Today, my being Actg. Sr. Inspector of Vizcaya ended with the arrival of Inspector Sergio Laurente ’21.  After a formal turnover this afternoon, I accompanied him to the Provincial Capitol to pay a social call on Gov. Quirino and other officials.  He was received cordially as he has a pleasing personality.  At the start of the war, Laurente was provincial PC Comdr. of Ilocos Sur and when the Japanese landed there Dec. 10,1941, he was taken by surprise, immediately captured and earned the distinction of being the first Filipino USAFFE to become POW.  From the way I size him up, I think we will have a very pleasant camaraderie although he graduated from the old PCA nineteen years before I graduated from PMA in 1940.


November 24, 1942

With the concurrence of my BC Sr Inspector, I formed an Intelligence Unit initially composed of BC Sgt. Norberto Aquino (Nautical School Grad), Guillermo Aban, Fernando Asuncion & Pablo Naval. Aban, Asuncion & Naval are key members of the underground 14th Inf, considered civilian informers I issued official I.D. Cards to facilitate our contacts. Sgt. Aquino is my close confidant but does not know the three civilian informers are underground members.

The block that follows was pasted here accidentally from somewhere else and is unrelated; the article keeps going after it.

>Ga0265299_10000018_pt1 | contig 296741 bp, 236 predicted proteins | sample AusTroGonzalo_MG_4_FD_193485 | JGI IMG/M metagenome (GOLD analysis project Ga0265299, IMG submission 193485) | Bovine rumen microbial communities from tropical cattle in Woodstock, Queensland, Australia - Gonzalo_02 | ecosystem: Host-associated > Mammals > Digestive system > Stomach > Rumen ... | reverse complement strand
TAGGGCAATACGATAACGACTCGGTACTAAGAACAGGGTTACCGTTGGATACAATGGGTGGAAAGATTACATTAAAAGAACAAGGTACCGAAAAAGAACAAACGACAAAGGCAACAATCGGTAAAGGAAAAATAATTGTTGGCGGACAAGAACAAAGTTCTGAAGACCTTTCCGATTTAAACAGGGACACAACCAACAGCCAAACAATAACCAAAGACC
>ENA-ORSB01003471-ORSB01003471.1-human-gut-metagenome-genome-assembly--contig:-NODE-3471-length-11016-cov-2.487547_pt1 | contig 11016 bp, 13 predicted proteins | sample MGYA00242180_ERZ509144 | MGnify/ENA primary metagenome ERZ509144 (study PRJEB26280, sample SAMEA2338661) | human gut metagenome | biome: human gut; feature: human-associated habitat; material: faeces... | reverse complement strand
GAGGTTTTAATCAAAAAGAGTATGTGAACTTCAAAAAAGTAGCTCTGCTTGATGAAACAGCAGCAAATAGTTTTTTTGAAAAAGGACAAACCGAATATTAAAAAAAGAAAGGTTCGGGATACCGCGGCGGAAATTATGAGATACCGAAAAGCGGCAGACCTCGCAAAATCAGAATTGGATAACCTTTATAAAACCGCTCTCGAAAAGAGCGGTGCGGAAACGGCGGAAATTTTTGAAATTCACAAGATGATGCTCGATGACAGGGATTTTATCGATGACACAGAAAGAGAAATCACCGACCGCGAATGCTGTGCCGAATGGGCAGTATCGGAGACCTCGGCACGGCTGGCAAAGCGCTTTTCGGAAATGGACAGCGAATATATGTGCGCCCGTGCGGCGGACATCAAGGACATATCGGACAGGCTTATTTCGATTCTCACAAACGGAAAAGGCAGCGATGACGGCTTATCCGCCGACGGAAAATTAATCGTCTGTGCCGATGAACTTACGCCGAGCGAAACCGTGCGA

Today, Lt. Leandro Rosario paid me a courtesy call telling me he is a surrendered former Intelligence O. of LCol. Nakar 14th Inf., now working with Gov. Demetrio Quirino with a group that were former GANAP followers of Benigno Ramos an anti-govt subversives during the Commonwealth years. Lt. Rosario said he and his group are working for peace and order and wants to coordinate with the BC.

Yesterday, Mrs. Reyes found a house of the Sadang family available by Dec. 15 for rent. I found the house spacious with three bedrooms, big sala and dining room so I signed a month to month lease at P35.00 per month. The house is only a block from my office, in an excellent neighborhood in front of the governor’s residence.


November 8, 1942